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Given the following partial differential equation with initial condition $$tu_x+u_t=2t\cdot u,\;IV: u(x,0)=x.$$ So I apply the method of characteristic to solve this problem as following

Forming three characteristic equation

$$\frac{dx}{ds}=t,\;\frac{dt}{ds}=1,\; and\;\frac{du}{ds}=2t\cdot u $$ $$\frac{dt}{ds}=1\rightarrow dt = ds\rightarrow t = s+t_0\rightarrow t=s\;since\; t_0=0\; from\; IV$$ then $$\frac{dx}{ds}=t\rightarrow \frac{dx}{ds}=s\rightarrow x=\frac{s^2}{2}+x_0$$ also for the last equation we have $$\frac{du}{ds}=2t\cdot u\rightarrow \frac{du}{u}=2s\;dt\rightarrow u=e^{s^2+u_0}$$ Then we substitute the $s=t$, and $x_0=x-\frac{s^2}{2}$ to initial condition $$ u(x_0,0)=e^{0+u_0}=x\rightarrow u_0=lnx$$ Thus the finial solution I have should be $u(x,t)=e^{t^2+lnx}=xe^{t^2}$

However this is not same as the answer given, could someone tell me where I make the mistake in this problem?

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1 Answer 1

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$$tu_x-u_t=tu$$ Charpit-Lagrange system of characteristic ODEs : $$\frac{dx}{t}=\frac{dt}{1}=\frac{du}{tu}=ds$$ This is what you correctly found, but presented on an equivalent form.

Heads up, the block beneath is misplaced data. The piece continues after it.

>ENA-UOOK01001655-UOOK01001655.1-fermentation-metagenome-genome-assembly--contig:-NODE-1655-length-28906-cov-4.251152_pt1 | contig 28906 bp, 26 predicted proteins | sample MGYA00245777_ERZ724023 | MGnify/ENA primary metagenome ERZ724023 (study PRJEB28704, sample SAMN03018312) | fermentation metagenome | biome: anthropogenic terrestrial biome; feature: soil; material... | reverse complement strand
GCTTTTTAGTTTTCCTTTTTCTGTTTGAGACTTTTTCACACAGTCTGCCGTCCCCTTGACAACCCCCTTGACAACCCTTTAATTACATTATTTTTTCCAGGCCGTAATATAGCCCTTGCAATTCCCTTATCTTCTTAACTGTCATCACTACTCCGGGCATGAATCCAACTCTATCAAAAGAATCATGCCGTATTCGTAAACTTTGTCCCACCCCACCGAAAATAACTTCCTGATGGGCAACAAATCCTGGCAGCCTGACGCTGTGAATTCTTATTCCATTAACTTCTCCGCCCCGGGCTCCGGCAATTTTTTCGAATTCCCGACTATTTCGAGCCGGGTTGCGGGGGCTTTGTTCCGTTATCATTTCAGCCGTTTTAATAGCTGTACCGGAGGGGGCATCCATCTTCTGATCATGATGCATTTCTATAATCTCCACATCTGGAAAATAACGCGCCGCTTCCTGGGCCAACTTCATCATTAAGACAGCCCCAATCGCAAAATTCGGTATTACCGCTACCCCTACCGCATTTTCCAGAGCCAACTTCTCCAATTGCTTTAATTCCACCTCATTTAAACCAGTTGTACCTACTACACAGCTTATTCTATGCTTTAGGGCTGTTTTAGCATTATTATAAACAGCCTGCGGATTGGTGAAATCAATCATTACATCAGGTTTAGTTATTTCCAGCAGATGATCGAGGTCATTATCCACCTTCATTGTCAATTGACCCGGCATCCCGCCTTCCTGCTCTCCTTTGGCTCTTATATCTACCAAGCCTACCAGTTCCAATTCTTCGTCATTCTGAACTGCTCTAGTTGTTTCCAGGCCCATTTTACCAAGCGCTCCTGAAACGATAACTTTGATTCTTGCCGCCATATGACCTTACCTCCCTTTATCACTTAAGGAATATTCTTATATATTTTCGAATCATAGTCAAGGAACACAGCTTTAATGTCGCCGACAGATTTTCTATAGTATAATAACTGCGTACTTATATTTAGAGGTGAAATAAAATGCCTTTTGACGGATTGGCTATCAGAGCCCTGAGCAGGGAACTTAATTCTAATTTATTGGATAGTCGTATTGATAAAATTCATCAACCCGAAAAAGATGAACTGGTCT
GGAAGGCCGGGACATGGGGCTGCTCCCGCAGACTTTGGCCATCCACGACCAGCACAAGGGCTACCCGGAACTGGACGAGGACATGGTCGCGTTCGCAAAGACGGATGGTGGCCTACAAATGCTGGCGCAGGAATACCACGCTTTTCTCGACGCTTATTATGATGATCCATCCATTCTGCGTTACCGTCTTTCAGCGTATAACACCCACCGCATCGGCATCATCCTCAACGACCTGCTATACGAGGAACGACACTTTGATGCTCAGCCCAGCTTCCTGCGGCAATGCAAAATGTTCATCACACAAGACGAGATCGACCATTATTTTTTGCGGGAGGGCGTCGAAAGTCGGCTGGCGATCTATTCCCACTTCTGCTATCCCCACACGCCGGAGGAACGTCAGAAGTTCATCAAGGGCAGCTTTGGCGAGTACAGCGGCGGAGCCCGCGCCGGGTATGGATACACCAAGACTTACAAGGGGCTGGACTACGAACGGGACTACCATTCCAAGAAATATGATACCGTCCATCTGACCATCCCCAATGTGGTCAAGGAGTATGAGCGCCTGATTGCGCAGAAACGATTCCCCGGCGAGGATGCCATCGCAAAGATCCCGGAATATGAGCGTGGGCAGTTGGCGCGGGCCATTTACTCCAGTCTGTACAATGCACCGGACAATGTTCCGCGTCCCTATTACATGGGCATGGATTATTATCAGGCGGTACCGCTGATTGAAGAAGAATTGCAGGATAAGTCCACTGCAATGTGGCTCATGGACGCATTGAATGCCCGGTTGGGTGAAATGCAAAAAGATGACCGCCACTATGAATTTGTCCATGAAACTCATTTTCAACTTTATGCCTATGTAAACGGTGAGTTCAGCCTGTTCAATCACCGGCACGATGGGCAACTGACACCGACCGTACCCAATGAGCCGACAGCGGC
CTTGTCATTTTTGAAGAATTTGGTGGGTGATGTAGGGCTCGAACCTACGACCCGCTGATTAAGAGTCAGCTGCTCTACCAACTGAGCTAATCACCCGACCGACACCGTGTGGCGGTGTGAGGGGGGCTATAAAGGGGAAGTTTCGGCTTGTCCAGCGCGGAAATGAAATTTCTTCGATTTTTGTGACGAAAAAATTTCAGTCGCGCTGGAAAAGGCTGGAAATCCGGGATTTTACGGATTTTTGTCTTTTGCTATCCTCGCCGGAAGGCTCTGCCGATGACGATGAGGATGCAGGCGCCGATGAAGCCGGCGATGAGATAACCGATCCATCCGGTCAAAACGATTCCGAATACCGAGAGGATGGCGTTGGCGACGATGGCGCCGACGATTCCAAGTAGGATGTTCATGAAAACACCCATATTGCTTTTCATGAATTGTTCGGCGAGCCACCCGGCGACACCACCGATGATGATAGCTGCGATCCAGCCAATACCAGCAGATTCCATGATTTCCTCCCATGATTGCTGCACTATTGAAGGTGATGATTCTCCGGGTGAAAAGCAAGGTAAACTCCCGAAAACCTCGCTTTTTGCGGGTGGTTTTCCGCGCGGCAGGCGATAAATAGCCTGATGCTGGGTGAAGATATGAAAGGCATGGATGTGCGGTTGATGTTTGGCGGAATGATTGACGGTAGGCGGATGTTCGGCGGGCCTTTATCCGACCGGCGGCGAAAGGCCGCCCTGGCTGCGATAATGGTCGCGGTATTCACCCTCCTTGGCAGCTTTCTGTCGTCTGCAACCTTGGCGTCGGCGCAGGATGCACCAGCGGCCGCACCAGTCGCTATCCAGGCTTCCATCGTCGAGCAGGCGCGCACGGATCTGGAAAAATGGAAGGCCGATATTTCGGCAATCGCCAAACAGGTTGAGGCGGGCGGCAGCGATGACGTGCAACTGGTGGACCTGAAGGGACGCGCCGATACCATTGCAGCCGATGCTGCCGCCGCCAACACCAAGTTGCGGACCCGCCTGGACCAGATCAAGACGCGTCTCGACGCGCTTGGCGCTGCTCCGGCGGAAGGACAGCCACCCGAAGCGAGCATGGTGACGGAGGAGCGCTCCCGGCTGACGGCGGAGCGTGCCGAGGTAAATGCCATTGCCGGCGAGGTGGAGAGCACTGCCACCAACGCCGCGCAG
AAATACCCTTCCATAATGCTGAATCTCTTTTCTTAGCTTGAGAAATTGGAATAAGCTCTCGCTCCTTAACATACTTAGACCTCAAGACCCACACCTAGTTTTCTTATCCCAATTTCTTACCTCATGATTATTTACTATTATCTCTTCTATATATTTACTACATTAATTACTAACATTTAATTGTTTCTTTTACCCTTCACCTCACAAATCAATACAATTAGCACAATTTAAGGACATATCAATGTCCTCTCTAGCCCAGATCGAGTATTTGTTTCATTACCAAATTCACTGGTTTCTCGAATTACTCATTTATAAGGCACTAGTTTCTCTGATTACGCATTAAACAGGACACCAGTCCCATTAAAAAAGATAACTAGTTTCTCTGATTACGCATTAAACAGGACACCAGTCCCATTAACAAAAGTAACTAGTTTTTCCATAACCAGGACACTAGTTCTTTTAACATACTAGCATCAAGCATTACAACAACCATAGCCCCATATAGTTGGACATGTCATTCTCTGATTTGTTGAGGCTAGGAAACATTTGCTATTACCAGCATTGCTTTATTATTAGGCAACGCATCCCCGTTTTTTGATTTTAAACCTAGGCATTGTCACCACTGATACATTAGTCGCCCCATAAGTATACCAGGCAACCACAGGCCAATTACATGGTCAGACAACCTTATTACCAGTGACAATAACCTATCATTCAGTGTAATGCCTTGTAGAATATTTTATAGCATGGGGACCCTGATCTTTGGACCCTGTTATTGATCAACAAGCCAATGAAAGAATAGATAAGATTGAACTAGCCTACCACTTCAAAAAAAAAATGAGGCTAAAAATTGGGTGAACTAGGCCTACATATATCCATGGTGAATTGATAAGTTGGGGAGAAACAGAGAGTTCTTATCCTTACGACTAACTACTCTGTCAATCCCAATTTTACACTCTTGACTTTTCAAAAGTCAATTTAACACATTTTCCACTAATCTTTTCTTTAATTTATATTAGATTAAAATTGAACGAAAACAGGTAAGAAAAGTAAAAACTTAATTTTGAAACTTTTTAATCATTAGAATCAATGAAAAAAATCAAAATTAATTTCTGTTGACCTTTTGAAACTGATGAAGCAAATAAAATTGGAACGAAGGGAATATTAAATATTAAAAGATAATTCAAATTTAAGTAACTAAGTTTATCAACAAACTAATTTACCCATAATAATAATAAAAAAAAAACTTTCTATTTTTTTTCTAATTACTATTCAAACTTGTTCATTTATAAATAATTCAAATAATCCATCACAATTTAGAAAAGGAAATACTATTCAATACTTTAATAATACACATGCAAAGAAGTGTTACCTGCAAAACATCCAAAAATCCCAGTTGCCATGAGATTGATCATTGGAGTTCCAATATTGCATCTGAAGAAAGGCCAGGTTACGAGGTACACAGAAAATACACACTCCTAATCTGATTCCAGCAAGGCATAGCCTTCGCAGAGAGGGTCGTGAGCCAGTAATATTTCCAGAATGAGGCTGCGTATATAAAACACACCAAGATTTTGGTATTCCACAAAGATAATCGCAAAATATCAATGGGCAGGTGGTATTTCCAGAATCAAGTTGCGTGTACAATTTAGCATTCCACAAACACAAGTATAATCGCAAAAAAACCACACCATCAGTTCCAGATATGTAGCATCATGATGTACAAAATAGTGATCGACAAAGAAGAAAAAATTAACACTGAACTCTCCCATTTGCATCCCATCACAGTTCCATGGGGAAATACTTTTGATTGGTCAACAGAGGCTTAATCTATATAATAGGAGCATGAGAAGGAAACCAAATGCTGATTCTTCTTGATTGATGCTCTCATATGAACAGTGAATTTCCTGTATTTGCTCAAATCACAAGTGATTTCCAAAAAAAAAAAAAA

A first characteristic equation comes from solving $\frac{dx}{t}=\frac{dt}{1}$ : $$t^2-2x=c_1$$ A second characteristic equation comes from solving $\frac{dt}{1}=\frac{du}{tu}$ : $$ue^{-x}=c_2$$ The general solution of the PDE expressed on the form of implicit equation $c_2=F(c_1)$ is : $$ue^{-x}=F(t^2-2x)$$ $F$ is an arbitrary function (to be determined later in order to satisfy the initial condition). $$\boxed{u(x,t)=e^xF(t^2-2x)}$$

CONDITION :

$$u(x,0)=x=e^xF(-2x)$$ $$F(-2x)=xe^{-x}$$ Let $x=-\frac12 X$ $$F(X)=-\frac12 X e^{\frac12 X}$$ Now the function $F(X)$ is known. We put it into the above general solution where $X=t^2-2x$

$F(t^2-2x)=-\frac12 (t^2-2x) e^{\frac12 (t^2-2x)}$ $$u(x,t)=e^x\left(-\frac12 (t^2-2x) e^{\frac12 (t^2-2x)}\right)$$ After simplification, the particular solution which satisfies both the PDE and the condition is : $$\boxed{u(x,t)=(x-\frac{t^2}{2})e^{\frac12 t^2}}$$

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  • $\begingroup$ Sorry, Why we could write C2 = F(C1)? $\endgroup$
    – Snow Max
    Nov 9, 2020 at 4:46
  • $\begingroup$ This is a well known property for first order quasilinear PDEs without using boundary condition (Using boundary condition is another way if you prefer). Intuitive oversimplified explanation : Since $c_1$ and $c_2$ are arbitrary constants they are an infinity of equations such as $\Phi(c_1,c_2)=0$ with arbitrary function $\Phi$. Or equivalently on the form of any relationship between the two arbitrary constants : $c_2=F(c_1)$ or equivalently $c_1=G(c_2)$ with arbitrary functions $F$ and $G$ one inverse of the other. $\endgroup$
    – JJacquelin
    Nov 9, 2020 at 8:30

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